AUTOR: After your experience of working with students, what advice / support you find essential for them especially when they finish their studies?

Caz Guiney: My advice to graduates is to apply for everything that they are eligible for including exhibitions, competitions, grants, residencies etc. The application process is a vital way to hone skills in writing artist statements and refining what it is you do as a maker. Regardless of your initial success or failure, each time you put a proposal together it gets easier and more refined. I advise anyone submitting an application to get someone else to read it, to ensure all criteria are addressed and that the application is free of typos or mistakes. My other piece of advice to graduates is to get together with peers and curate group exhibitions. This is a fabulous way of designing your own project brief with deadlines and responsibilities to ensure you avoid the post study slump. These group shows can also be put on your CV and increase your chances of further inclusion in exhibitions.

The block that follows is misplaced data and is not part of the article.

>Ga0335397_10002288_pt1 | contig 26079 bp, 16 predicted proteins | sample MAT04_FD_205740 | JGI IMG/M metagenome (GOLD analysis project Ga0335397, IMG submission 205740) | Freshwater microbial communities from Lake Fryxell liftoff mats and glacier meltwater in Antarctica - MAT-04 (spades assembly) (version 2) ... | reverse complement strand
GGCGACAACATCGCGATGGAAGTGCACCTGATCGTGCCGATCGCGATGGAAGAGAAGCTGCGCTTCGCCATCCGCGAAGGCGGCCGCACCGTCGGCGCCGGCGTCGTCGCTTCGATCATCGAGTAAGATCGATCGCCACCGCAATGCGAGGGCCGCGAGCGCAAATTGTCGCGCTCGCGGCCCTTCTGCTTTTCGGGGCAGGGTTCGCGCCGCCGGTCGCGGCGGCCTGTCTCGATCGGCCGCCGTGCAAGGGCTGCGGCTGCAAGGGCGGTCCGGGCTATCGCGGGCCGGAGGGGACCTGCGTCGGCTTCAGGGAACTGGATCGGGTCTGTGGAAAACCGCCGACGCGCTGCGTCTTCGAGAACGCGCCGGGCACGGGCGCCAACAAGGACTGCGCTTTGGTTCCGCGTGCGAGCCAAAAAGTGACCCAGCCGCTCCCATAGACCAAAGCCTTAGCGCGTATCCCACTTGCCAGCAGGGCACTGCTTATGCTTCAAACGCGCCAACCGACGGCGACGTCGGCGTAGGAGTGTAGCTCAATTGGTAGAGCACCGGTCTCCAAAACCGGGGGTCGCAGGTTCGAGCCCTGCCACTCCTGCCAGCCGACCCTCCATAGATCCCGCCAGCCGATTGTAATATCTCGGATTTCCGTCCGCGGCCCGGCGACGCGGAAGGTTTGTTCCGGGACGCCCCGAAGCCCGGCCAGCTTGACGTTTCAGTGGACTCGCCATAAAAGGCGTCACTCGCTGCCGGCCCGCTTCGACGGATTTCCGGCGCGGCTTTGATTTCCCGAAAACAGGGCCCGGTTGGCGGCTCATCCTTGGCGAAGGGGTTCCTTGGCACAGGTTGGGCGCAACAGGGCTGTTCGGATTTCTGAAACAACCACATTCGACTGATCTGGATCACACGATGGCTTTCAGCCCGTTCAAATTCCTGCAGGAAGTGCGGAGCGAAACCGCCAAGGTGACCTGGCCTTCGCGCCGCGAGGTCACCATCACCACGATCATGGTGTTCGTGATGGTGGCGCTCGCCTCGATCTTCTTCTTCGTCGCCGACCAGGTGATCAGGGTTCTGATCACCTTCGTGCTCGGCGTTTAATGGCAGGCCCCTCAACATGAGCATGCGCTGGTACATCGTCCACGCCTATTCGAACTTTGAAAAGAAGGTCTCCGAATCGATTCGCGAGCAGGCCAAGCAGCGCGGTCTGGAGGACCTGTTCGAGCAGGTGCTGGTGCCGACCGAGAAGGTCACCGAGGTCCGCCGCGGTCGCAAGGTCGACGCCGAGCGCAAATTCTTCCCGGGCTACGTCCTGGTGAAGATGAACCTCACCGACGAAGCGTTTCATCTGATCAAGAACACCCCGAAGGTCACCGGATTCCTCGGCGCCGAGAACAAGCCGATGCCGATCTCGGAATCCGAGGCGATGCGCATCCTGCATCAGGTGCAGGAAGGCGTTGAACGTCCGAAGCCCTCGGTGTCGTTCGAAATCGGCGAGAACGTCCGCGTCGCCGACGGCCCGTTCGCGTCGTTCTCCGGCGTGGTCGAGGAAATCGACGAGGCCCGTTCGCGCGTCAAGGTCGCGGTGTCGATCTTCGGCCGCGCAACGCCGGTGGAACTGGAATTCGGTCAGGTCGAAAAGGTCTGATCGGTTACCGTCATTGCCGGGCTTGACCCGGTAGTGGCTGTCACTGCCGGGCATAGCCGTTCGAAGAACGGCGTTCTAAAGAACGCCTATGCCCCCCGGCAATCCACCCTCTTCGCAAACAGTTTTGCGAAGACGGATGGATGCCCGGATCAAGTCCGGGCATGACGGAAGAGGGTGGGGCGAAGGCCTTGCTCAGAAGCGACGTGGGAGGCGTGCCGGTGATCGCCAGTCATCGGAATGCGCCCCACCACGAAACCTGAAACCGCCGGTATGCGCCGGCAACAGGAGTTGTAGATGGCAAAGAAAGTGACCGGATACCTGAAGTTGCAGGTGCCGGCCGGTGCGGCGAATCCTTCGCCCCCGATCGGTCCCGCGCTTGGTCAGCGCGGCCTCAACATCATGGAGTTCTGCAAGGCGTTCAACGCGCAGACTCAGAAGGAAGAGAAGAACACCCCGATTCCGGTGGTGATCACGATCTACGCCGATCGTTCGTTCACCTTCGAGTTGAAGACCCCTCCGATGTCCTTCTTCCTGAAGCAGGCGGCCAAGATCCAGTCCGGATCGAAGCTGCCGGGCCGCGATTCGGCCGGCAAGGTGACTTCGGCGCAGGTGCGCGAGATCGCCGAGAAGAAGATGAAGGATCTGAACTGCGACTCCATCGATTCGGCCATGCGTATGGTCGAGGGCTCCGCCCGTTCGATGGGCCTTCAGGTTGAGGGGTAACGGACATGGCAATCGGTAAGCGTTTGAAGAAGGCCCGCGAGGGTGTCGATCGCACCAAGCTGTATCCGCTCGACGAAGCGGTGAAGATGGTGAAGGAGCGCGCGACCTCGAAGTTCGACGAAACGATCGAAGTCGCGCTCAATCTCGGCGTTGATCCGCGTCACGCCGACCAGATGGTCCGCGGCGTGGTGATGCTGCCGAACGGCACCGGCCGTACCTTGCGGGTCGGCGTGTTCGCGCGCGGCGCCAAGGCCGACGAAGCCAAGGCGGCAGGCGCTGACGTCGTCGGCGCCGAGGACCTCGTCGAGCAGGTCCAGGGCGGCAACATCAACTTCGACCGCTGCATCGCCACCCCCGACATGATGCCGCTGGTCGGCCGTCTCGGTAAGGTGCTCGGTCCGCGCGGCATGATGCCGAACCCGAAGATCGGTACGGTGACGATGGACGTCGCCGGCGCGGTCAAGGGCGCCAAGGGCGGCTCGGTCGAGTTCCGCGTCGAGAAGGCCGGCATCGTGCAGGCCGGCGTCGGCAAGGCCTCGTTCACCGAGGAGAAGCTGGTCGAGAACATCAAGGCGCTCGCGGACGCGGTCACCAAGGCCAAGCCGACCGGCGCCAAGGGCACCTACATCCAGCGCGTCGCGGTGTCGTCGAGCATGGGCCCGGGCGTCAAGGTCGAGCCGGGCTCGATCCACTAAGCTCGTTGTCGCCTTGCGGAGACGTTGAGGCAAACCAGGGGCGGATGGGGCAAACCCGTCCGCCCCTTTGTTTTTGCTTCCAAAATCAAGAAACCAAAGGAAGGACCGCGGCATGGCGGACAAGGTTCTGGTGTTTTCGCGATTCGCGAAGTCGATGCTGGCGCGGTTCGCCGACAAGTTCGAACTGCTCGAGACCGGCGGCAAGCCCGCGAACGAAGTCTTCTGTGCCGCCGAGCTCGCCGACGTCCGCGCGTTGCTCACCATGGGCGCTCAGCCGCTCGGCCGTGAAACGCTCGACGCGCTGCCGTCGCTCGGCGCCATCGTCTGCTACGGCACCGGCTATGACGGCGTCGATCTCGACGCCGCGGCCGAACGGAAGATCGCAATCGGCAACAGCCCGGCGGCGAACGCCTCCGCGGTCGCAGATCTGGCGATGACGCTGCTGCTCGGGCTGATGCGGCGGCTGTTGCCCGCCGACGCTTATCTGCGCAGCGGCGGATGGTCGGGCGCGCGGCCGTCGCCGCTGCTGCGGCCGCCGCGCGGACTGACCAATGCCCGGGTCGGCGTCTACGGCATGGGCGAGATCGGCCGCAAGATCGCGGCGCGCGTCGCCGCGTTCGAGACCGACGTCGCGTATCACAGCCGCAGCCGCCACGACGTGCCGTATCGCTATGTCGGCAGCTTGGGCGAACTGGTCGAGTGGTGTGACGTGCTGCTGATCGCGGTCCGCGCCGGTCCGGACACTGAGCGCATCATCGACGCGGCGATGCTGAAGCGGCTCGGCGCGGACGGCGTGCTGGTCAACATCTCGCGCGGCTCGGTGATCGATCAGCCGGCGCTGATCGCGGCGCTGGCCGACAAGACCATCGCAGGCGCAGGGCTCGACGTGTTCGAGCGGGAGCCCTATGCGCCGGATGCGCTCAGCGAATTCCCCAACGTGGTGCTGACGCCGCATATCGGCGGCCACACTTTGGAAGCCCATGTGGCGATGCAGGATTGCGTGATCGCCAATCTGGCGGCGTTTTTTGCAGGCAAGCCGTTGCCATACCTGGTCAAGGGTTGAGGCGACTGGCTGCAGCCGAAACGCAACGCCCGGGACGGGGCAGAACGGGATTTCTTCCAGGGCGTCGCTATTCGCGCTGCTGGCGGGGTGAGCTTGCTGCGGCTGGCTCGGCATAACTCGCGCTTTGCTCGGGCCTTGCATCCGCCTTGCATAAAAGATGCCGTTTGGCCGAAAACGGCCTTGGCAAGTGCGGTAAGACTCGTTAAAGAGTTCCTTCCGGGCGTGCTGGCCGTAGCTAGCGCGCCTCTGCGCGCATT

Mary Hackett: I would advise graduating students to take risks with their work, to follow their inner voice and not be drawn into following trends. Always be a student, don’t stop learning new things, but ask questions of the world around them and themselves. Don’t be complacent and become comfortable in a style or thought process. Instead, draw and reflect on your work constantly. Lastly, I would advise students to be contemporary, to make work that reflects the world that they live in, not to reproduce the past.

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Mary Hackett graduated from Fine Arts at the Royal Melbourne Institute of Technology in 2011 and received the academic excellence award the same year. He teaches jewelry design and silver processing at Melbourne Polytechnic and is the founder of Blacksmith Doris, a group of women involved in iron processing.
 
Caz Guiney is a jewelry designer and founder of Northcity4 Jewelery & Object Studios / School in Melbourne.